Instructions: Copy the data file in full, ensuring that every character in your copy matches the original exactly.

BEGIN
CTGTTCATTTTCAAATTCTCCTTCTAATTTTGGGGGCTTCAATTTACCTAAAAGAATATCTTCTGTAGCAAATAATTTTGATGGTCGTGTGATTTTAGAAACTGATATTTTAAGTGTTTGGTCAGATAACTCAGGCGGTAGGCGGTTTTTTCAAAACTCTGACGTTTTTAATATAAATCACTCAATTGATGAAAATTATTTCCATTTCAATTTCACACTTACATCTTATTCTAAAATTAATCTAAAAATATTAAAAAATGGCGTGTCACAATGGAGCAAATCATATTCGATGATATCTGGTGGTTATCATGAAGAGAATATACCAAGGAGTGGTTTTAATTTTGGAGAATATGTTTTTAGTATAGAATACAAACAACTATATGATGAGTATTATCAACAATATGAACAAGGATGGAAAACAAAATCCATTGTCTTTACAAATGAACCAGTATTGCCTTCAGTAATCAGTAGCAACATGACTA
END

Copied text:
CTGTTCATTTTCAAATTCTCCTTCTAATTTTGGGGGCTTCAATTTACCTAAAAGAATATCTTCTGTAGCAAATAATTTTGATGGTCGTGTGATTTTAGAAACTGATATTTTAAGTGTTTGGTCAGATAACTCAGGCGGTAGGCGGTTTTTTCAAAACTCTGACGTTTTTAATATAAATCACTCAATTGATGAAAATTATTTCCATTTCAATTTCACACTTACATCTTATTCTAAAATTAATCTAAAAATATTAAAAAATGGCGTGTCACAATGGAGCAAATCATATTCGATGATATCTGGTGGTTATCATGAAGAGAATATACCAAGGAGTGGTTTTAATTTTGGAGAATATGTTTTTAGTATAGAATACAAACAACTATATGATGAGTATTATCAACAATATGAACAAGGATGGAAAACAAAATCCATTGTCTTTACAAATGAACCAGTATTGCCTTCAGTAATCAGTAGCAACATGACTA